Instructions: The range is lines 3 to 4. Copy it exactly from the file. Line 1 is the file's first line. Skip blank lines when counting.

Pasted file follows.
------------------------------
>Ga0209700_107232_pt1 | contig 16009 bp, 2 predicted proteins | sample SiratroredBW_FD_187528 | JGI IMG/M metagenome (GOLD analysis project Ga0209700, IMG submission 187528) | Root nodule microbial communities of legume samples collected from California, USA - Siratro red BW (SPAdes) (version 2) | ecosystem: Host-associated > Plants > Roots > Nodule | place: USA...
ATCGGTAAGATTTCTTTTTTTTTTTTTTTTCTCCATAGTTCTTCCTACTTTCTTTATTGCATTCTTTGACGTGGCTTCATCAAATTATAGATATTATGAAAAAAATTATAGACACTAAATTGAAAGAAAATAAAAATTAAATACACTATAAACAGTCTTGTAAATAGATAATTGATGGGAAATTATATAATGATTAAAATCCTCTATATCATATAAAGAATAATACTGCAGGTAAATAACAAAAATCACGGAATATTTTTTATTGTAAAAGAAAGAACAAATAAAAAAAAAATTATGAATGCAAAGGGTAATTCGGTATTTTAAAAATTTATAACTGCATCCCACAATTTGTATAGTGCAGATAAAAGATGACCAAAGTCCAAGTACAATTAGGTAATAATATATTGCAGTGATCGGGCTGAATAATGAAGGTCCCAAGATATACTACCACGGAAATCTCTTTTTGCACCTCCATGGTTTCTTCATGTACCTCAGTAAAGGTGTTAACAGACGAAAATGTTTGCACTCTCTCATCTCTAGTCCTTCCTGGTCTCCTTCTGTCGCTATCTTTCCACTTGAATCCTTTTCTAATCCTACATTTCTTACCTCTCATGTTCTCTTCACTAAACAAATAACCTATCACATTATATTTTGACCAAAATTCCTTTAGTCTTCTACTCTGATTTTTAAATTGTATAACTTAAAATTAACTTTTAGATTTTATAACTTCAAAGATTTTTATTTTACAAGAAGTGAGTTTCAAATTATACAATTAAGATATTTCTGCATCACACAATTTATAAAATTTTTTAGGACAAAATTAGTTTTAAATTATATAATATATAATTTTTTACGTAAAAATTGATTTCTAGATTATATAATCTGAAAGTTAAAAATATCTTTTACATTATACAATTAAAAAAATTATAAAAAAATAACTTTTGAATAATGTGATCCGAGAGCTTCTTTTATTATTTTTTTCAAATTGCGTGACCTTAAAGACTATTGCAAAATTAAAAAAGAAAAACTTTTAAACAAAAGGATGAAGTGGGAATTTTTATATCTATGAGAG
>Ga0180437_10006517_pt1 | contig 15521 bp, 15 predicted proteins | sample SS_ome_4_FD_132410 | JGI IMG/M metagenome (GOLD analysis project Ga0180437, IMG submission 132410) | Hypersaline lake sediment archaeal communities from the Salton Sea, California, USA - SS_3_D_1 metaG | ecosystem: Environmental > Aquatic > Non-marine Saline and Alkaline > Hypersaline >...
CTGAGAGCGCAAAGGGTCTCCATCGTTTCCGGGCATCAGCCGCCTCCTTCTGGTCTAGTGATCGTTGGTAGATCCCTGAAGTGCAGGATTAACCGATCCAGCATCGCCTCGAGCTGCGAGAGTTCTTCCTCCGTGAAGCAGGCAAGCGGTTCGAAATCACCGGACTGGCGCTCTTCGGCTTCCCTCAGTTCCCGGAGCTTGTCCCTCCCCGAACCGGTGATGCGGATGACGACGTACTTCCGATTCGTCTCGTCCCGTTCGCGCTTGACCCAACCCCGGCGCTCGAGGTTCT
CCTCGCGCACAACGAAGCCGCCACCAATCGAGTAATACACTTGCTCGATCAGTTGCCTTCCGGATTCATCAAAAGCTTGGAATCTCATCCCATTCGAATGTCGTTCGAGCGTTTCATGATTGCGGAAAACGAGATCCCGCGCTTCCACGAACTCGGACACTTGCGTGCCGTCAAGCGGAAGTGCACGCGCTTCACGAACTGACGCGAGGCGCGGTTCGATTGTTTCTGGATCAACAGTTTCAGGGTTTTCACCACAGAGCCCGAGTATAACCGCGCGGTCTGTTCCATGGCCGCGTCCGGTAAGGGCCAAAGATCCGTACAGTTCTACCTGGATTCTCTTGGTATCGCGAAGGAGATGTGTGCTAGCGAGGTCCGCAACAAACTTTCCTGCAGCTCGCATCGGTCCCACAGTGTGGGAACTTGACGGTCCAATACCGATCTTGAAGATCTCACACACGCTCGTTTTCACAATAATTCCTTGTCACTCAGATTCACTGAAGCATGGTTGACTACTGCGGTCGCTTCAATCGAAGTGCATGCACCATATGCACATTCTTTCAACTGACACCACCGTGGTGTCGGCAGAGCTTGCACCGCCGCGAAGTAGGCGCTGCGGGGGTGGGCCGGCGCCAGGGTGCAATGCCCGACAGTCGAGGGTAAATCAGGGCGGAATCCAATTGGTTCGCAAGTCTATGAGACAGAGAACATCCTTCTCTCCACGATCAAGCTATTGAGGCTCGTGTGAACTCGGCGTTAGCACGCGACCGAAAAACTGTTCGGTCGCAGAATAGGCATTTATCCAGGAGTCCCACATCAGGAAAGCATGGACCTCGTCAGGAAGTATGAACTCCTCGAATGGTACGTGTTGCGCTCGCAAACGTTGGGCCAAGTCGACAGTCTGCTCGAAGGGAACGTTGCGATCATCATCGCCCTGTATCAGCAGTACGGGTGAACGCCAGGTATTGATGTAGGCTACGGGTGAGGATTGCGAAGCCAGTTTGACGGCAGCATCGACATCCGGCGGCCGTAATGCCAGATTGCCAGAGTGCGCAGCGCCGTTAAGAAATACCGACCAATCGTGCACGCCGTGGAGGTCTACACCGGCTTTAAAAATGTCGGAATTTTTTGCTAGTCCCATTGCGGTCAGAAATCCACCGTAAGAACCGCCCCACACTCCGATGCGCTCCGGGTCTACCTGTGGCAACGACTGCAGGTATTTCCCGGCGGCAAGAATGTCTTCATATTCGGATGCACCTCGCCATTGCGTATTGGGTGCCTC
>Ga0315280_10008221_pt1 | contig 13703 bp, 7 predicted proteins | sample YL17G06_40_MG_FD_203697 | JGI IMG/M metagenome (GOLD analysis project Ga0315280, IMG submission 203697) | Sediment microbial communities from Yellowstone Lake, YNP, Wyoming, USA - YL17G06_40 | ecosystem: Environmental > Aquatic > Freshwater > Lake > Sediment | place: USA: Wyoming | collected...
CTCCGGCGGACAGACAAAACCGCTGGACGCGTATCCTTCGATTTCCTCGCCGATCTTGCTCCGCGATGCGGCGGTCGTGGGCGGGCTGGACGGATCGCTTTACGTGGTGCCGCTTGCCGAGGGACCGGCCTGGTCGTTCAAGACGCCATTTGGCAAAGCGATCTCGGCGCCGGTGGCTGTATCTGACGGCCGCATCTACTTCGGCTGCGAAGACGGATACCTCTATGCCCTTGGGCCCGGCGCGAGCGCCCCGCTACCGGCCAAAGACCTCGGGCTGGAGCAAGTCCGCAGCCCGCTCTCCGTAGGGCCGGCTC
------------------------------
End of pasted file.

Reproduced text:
>Ga0180437_10006517_pt1 | contig 15521 bp, 15 predicted proteins | sample SS_ome_4_FD_132410 | JGI IMG/M metagenome (GOLD analysis project Ga0180437, IMG submission 132410) | Hypersaline lake sediment archaeal communities from the Salton Sea, California, USA - SS_3_D_1 metaG | ecosystem: Environmental > Aquatic > Non-marine Saline and Alkaline > Hypersaline >...
CTGAGAGCGCAAAGGGTCTCCATCGTTTCCGGGCATCAGCCGCCTCCTTCTGGTCTAGTGATCGTTGGTAGATCCCTGAAGTGCAGGATTAACCGATCCAGCATCGCCTCGAGCTGCGAGAGTTCTTCCTCCGTGAAGCAGGCAAGCGGTTCGAAATCACCGGACTGGCGCTCTTCGGCTTCCCTCAGTTCCCGGAGCTTGTCCCTCCCCGAACCGGTGATGCGGATGACGACGTACTTCCGATTCGTCTCGTCCCGTTCGCGCTTGACCCAACCCCGGCGCTCGAGGTTCT